Climate change is a global problem requiring a collective response. Grassroots advocacy has been an important element in propelling this collective response, often through the mechanism of campaigns. However, it is not clear whether the climate change campaigns organized by the environmental advocacy groups are successful in achieving their goals, nor the degree to which other benefits may accrue to groups who run them. To investigate this further, we report a case study of the Australian climate change advocacy sector. Three methods were used to gather data to inform this case study: content analysis of climate change organizations’ websites, analysis of website text relating to campaign outcomes, and interviews with climate change campaigners. Findings demonstrate that climate change advocacy is diverse and achieving substantial successes such as the development of climate change-related legislation and divestment commitments from a range of organizations. The data also highlights additional benefits of campaigning such as gaining access to political power and increasing groups’ financial and volunteer resources. The successful outcomes of campaigns were influenced by the ability of groups to sustain strong personal support networks, use skills and resources available across the wider environmental advocacy network, and form consensus around shared strategic values. Communicating the successes of climate change advocacy could help mobilize collective action to address climate change. As such, this case study of the Australian climate change movement is relevant for both academics focusing on social movements and collective action and advocacy-focused practitioners, philanthropists, and non-governmental organizations.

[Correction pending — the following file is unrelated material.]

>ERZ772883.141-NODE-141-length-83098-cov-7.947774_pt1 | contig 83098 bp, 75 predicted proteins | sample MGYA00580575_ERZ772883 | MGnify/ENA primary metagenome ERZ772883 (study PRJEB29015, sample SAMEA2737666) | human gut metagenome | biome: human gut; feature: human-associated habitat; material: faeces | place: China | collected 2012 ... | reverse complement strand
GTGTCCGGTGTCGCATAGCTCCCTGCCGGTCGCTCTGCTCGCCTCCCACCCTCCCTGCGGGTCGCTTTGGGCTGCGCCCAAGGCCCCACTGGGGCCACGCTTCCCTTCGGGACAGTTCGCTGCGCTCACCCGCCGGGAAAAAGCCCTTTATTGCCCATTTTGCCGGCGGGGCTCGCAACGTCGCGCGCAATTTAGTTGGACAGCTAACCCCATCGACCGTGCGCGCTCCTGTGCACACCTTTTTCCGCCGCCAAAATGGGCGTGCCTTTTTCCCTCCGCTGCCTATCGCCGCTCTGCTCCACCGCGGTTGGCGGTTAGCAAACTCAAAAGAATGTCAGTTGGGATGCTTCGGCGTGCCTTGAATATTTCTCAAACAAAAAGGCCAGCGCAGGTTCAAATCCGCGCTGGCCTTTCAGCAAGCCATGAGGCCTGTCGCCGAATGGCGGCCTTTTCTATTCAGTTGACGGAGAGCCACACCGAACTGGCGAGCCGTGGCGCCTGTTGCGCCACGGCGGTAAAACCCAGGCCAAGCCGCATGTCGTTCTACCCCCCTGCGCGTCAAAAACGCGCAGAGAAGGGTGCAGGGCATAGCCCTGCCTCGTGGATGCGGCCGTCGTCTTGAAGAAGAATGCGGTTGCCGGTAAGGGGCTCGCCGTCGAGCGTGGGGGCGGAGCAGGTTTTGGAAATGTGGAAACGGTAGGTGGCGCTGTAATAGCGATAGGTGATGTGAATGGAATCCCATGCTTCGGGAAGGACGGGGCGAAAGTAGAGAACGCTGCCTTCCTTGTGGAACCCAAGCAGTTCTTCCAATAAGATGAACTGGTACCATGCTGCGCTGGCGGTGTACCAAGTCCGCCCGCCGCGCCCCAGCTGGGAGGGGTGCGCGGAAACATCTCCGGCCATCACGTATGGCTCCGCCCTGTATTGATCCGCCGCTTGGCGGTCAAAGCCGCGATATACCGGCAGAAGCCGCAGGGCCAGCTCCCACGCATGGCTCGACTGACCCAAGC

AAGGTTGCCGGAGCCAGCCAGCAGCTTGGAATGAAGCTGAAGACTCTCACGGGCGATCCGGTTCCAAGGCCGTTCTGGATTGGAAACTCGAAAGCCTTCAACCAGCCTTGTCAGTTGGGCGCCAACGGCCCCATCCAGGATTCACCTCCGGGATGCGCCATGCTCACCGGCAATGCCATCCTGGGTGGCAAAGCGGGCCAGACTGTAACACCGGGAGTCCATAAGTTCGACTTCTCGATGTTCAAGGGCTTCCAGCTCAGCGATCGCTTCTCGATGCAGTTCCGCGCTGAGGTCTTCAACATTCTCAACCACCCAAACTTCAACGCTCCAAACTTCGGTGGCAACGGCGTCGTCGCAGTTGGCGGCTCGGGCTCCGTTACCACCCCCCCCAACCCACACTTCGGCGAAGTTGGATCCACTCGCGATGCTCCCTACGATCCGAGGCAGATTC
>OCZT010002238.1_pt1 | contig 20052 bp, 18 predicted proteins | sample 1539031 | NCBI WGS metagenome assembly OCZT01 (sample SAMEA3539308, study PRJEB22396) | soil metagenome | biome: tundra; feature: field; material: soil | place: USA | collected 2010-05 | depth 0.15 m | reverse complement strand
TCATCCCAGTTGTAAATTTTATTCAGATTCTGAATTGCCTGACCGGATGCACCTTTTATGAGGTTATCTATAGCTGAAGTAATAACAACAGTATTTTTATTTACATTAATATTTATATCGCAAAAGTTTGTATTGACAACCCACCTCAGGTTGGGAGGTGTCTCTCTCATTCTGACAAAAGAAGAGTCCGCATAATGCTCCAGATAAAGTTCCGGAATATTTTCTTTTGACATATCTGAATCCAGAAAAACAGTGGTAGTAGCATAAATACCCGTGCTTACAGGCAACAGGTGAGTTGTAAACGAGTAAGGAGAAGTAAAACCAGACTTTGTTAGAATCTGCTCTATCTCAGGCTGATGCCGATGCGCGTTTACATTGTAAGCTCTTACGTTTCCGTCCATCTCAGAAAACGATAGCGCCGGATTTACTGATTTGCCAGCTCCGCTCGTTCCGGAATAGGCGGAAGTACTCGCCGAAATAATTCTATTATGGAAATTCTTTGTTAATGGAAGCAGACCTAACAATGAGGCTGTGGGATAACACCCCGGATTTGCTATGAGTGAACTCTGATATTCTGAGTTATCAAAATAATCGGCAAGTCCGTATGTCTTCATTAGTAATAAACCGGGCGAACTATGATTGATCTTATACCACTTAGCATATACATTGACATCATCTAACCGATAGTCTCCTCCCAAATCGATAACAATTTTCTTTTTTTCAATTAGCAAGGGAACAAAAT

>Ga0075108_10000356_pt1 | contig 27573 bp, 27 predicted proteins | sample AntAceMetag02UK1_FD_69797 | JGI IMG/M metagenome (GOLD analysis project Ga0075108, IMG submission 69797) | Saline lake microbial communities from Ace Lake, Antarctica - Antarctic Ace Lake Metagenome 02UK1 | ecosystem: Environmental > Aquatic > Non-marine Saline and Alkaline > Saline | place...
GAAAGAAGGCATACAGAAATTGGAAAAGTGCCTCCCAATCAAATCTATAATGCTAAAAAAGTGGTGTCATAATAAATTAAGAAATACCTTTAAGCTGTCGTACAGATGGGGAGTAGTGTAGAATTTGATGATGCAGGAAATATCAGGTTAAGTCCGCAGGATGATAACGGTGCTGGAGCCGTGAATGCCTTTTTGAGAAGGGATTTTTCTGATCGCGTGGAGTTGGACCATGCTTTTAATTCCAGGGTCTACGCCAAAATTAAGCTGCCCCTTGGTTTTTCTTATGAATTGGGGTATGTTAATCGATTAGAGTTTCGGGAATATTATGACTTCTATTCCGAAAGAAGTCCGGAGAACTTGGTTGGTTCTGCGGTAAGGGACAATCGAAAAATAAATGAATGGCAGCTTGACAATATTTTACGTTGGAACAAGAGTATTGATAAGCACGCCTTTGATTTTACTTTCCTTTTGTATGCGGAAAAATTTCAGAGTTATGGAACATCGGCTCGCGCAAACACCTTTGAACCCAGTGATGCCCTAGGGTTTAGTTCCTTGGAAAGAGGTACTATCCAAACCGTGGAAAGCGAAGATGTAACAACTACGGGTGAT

Understanding the Outcomes of Climate Change Campaigns in the Australian Environmental Movement
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Robyn Gulliver, Kelly S. Fielding, Winnifred Louis; Understanding the Outcomes of Climate Change Campaigns in the Australian Environmental Movement. Case Studies in the Environment 31 December 2019; 3 (1): 1–9. doi: https://doi.org/10.1525/cse.2018.001651
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